Urinary Pain and a Peculiar Symptom Can a Definite Result in an Acute Case Confirm the Similitude of a Chronic Case?
Joseph Kellerstein, DC, ND
I first made the acquaintance of Chelsea about 2 years ago. We worked through a homeopathic initial exam during a college clinic I was doing for the graduating class. Chelsea is about 25 years old, tall and lean, and unconventional.
Her parents are both professors. She had some parental pressure to pursue an academic career, but instead has chosen to be a performing musician. It is rare to see such dedication to one’s art.
Thankfully Chelsea’s complaints were marginal. She had some minor GI distress and a desire to quit smoking. There was a persistent anger issue directed toward her boyfriend and employer. It took a few different remedies over the course of a year, but these seem mostly improved. Each remedy (2) moved the case a bit over the course of one year to the point where the patient’s goals were generally met with the occasional backslide on the cigarettes.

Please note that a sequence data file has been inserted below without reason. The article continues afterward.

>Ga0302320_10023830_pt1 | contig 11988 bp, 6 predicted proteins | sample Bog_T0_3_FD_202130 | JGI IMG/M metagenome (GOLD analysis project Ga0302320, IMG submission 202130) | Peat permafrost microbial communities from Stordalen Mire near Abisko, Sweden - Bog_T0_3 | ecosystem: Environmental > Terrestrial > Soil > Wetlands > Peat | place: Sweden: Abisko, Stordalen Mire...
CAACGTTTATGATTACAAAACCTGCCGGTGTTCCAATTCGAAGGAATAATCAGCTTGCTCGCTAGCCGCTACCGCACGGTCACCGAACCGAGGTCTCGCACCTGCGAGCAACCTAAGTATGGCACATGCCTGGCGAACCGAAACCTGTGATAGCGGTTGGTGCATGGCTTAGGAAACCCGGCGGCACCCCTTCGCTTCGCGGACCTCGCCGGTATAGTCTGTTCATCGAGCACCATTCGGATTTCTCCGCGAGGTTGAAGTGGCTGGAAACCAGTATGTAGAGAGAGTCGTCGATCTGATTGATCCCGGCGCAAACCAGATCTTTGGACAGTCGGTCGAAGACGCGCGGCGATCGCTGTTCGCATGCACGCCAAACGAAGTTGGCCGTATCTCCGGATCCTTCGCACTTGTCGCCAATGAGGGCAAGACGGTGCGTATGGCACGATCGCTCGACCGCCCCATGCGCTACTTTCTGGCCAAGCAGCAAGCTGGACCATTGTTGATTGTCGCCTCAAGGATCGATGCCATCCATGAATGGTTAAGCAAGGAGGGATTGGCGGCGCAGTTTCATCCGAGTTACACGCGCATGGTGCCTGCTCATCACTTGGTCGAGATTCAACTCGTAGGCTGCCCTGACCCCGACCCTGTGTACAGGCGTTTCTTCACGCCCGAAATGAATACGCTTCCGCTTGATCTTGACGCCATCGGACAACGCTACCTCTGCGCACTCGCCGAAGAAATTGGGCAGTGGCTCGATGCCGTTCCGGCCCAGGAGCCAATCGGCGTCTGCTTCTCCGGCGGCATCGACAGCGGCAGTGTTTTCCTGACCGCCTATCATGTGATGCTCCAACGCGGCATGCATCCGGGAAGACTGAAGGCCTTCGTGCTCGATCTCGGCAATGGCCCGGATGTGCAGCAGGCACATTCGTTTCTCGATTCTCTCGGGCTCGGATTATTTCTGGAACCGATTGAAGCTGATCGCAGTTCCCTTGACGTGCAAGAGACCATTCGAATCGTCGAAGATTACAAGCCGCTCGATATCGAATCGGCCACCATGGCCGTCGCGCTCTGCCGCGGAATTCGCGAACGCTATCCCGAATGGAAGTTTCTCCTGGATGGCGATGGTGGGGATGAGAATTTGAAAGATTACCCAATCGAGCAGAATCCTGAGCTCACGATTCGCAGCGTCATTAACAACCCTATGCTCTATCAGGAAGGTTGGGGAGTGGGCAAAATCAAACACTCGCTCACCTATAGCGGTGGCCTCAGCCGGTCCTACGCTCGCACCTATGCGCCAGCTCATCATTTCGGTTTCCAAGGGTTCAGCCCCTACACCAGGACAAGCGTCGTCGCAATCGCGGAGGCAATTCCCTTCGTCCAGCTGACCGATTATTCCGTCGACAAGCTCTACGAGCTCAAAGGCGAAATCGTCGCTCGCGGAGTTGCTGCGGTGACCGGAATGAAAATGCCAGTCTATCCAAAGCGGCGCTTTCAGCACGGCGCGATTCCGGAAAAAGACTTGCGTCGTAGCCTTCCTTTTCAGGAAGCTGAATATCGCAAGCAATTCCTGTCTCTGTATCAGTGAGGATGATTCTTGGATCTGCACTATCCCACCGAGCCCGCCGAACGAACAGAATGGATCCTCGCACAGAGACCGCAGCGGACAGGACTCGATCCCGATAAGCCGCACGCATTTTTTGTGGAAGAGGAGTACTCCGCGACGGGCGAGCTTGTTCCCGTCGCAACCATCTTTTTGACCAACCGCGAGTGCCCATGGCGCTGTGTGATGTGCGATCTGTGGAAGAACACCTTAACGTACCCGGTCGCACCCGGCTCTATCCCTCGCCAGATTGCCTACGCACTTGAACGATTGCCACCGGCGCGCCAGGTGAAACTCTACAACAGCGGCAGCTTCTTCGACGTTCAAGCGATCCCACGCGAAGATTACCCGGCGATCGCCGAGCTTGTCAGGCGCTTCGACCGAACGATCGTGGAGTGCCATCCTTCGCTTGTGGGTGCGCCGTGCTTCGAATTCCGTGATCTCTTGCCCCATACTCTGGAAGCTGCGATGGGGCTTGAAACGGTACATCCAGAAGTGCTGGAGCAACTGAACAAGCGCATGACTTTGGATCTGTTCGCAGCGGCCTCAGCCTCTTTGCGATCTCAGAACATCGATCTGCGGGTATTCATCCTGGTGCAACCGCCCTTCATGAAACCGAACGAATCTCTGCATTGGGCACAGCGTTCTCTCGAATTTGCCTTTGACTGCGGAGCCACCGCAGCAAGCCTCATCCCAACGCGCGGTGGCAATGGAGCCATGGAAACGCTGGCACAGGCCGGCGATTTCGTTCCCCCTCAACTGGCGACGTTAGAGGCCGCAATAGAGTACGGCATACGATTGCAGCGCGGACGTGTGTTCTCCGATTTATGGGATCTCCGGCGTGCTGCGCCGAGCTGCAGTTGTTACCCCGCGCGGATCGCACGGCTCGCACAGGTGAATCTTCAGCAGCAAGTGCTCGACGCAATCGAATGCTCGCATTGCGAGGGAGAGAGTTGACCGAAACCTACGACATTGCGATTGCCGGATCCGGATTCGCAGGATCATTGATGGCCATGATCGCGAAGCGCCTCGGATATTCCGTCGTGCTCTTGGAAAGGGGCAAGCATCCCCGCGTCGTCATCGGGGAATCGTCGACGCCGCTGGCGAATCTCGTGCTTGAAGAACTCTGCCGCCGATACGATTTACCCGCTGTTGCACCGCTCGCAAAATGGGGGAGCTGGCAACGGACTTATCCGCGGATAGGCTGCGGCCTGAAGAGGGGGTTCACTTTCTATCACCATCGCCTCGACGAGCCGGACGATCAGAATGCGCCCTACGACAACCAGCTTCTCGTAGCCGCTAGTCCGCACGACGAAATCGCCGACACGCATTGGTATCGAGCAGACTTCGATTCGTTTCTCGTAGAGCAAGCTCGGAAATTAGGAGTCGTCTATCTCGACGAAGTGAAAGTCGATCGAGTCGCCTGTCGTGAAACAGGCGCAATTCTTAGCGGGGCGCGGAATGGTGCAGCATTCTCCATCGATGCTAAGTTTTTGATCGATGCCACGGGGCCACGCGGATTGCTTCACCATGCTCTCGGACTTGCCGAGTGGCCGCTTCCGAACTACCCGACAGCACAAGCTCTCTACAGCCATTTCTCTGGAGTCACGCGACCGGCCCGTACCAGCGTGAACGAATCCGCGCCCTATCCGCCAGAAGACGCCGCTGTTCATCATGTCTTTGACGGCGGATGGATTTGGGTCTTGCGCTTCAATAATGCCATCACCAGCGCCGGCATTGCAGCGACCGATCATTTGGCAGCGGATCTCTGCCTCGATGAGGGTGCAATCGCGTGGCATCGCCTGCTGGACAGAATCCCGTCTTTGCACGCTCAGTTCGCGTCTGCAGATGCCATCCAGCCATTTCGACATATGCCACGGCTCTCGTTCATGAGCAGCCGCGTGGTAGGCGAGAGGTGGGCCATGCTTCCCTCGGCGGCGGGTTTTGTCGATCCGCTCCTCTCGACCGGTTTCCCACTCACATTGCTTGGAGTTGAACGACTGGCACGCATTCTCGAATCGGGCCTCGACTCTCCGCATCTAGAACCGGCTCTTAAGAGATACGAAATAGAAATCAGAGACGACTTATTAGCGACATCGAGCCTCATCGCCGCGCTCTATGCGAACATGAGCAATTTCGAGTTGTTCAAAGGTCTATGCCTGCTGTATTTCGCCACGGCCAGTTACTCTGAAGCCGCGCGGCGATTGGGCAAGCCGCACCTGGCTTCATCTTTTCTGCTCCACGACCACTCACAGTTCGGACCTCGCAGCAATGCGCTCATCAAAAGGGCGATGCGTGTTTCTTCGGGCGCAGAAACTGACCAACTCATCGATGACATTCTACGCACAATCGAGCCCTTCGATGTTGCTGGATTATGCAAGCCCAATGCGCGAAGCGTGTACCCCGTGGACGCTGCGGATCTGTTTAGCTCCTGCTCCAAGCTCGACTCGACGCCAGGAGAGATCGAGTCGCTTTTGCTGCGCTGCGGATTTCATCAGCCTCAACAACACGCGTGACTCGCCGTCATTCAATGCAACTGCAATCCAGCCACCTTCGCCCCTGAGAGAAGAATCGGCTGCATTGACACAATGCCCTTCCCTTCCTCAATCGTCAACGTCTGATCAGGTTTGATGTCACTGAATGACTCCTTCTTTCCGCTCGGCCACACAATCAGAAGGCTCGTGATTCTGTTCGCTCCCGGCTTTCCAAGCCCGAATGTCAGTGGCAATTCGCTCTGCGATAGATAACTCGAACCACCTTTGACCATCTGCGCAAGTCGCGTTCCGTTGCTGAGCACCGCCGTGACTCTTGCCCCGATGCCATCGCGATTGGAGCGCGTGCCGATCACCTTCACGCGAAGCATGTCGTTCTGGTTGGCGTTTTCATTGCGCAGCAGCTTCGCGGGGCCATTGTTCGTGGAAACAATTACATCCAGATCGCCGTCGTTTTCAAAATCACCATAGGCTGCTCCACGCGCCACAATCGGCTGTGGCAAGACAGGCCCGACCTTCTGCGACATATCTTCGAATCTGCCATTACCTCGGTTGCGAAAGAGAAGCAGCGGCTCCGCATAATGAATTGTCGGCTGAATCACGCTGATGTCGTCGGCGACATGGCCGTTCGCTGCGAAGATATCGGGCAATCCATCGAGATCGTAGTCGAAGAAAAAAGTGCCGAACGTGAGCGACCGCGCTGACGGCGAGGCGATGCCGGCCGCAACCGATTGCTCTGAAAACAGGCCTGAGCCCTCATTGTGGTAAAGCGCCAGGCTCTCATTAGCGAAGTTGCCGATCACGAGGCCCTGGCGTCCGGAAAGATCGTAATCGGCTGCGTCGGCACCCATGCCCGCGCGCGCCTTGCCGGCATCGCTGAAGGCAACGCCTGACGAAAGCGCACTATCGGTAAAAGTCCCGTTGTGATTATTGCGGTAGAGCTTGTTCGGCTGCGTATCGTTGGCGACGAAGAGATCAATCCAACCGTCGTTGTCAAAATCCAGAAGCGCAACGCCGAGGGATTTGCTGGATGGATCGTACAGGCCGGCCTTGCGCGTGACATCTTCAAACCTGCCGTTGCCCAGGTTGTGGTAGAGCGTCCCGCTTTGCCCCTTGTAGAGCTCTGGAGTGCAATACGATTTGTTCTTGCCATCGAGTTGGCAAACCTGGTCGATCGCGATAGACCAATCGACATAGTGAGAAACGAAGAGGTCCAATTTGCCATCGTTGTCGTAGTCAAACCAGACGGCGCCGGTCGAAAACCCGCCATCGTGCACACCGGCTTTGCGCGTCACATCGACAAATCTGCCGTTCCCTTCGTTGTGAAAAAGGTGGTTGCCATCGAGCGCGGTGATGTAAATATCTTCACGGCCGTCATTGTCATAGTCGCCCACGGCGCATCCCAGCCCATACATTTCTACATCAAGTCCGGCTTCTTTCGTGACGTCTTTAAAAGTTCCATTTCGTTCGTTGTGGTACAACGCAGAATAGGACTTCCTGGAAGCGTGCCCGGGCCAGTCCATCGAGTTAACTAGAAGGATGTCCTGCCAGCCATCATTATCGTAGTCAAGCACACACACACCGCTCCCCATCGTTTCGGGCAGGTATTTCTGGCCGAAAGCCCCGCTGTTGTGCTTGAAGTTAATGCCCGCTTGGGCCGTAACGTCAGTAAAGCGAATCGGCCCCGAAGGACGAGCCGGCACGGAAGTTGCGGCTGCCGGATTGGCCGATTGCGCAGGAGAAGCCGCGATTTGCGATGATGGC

Her energy level had improved overall and there was a renewed sense of purpose in her career. That initial drive lost momentum with the upswing in negative emotion (yes, I am vague but that is how the case left me feeling!)
Although somewhat successful, it was not a very satisfying homeopathic experience.
I had not heard from Chelsea in some time until some 2 weeks ago. She had been struggling with a bladder infection for about 4 weeks and had been put on 2 different antibiotics, both with no result. After consulting the bladder section of a popular homeopathic first aid publication, she of course played with Cantharis and Sarsaparilla with results equal to the 2 antibiotics.